Anabolic-androgenic steroid dependence? Insights from animals and humans

Front Neuroendocrinol. 2008 Oct;29(4):490-506. doi: 10.1016/j.yfrne.2007.12.002. Epub 2008 Jan 3.


Anabolic-androgenic steroids (AAS) are drugs of abuse. They are taken in large quantities by athletes and others to increase performance, with negative health consequences. As a result, in 1991 testosterone and related AAS were declared controlled substances. However, the relative abuse and dependence liability of AAS have not been fully characterized. In humans, it is difficult to separate the direct psychoactive effects of AAS from reinforcement due to their systemic anabolic effects. However, using conditioned place preference and self-administration, studies in animals have demonstrated that AAS are reinforcing in a context where athletic performance is irrelevant. Furthermore, AAS share brain sites of action and neurotransmitter systems in common with other drugs of abuse. In particular, recent evidence links AAS with opioids. In humans, AAS abuse is associated with prescription opioid use. In animals, AAS overdose produces symptoms resembling opioid overdose, and AAS modify the activity of the endogenous opioid system.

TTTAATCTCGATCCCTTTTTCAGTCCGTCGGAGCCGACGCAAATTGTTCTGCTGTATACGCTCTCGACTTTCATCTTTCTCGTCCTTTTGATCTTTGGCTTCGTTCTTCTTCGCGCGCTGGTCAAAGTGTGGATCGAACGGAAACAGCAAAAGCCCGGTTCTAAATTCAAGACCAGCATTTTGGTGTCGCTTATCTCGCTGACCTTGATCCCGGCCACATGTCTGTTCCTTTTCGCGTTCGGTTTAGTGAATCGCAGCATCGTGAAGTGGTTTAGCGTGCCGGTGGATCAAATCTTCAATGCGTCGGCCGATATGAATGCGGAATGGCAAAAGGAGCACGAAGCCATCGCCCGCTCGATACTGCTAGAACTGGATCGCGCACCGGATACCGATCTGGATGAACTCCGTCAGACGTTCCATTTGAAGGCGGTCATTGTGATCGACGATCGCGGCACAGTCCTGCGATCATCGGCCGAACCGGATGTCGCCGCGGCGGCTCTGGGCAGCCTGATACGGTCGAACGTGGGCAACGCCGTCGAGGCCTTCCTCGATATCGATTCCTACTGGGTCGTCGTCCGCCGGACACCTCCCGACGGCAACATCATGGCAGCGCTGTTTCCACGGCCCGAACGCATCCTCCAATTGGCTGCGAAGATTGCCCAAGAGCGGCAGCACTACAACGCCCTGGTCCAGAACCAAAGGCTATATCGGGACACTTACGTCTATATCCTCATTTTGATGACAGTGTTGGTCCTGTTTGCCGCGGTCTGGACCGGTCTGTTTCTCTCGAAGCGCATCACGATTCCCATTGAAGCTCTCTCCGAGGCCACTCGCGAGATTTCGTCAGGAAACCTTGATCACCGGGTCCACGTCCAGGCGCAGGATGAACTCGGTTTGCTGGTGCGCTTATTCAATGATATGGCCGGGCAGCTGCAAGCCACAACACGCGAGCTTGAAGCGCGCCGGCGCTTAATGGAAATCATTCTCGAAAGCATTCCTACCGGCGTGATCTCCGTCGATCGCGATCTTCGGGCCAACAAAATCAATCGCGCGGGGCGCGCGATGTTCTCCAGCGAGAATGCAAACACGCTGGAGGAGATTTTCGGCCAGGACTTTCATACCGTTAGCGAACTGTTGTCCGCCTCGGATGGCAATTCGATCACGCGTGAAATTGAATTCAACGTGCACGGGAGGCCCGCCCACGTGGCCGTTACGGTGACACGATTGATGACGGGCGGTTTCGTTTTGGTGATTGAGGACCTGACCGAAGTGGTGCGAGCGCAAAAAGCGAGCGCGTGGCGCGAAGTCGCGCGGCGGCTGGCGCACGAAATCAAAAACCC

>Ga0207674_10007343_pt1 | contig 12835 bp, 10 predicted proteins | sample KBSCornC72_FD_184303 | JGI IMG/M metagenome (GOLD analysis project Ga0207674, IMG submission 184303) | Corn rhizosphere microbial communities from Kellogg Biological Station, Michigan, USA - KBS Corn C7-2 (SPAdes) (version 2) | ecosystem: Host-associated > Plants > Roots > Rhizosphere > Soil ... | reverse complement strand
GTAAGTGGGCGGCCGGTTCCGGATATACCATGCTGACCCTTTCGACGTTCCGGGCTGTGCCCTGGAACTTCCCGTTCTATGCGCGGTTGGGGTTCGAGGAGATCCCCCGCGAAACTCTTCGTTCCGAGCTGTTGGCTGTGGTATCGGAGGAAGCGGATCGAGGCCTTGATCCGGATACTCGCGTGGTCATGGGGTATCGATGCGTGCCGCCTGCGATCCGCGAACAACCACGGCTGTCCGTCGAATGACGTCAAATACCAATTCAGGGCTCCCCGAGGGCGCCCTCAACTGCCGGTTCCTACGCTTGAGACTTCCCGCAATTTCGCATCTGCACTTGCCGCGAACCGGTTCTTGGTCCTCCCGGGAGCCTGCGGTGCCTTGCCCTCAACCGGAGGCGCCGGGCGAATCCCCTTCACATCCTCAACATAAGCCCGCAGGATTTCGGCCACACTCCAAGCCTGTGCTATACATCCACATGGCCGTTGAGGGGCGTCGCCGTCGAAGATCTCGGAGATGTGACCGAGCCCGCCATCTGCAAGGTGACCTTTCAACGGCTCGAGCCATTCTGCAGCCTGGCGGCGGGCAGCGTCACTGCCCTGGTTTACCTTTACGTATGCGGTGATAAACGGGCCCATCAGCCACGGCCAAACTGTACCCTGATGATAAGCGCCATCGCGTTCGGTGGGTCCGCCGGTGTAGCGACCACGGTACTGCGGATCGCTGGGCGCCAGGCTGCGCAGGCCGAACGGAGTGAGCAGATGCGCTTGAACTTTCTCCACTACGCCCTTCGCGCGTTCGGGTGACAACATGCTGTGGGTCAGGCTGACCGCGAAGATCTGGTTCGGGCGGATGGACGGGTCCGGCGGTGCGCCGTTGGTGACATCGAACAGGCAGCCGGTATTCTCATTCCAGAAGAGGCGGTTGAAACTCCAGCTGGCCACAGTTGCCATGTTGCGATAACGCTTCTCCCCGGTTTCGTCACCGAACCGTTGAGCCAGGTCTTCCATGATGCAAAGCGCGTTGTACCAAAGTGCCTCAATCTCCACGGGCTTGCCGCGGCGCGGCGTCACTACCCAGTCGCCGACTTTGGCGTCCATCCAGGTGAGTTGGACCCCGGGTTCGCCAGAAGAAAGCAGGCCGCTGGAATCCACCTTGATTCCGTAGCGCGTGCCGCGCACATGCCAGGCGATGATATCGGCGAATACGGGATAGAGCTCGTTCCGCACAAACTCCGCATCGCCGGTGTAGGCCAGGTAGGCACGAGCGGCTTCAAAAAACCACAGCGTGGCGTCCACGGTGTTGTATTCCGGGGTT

Publication types

  • Research Support, N.I.H., Extramural
  • Review

MeSH terms

  • Anabolic Agents / adverse effects
  • Anabolic Agents / metabolism
  • Anabolic Agents / pharmacology*
  • Androgens / adverse effects
  • Androgens / metabolism
  • Androgens / pharmacology*
  • Animals
  • Athletic Performance
  • Behavior / drug effects*
  • Brain / drug effects
  • Brain / physiology
  • Conditioning, Operant / drug effects
  • Doping in Sports
  • Humans
  • Neurotransmitter Agents / metabolism
  • Reinforcement, Psychology
  • Self Administration
  • Substance-Related Disorders*


  • Anabolic Agents
  • Androgens
  • Neurotransmitter Agents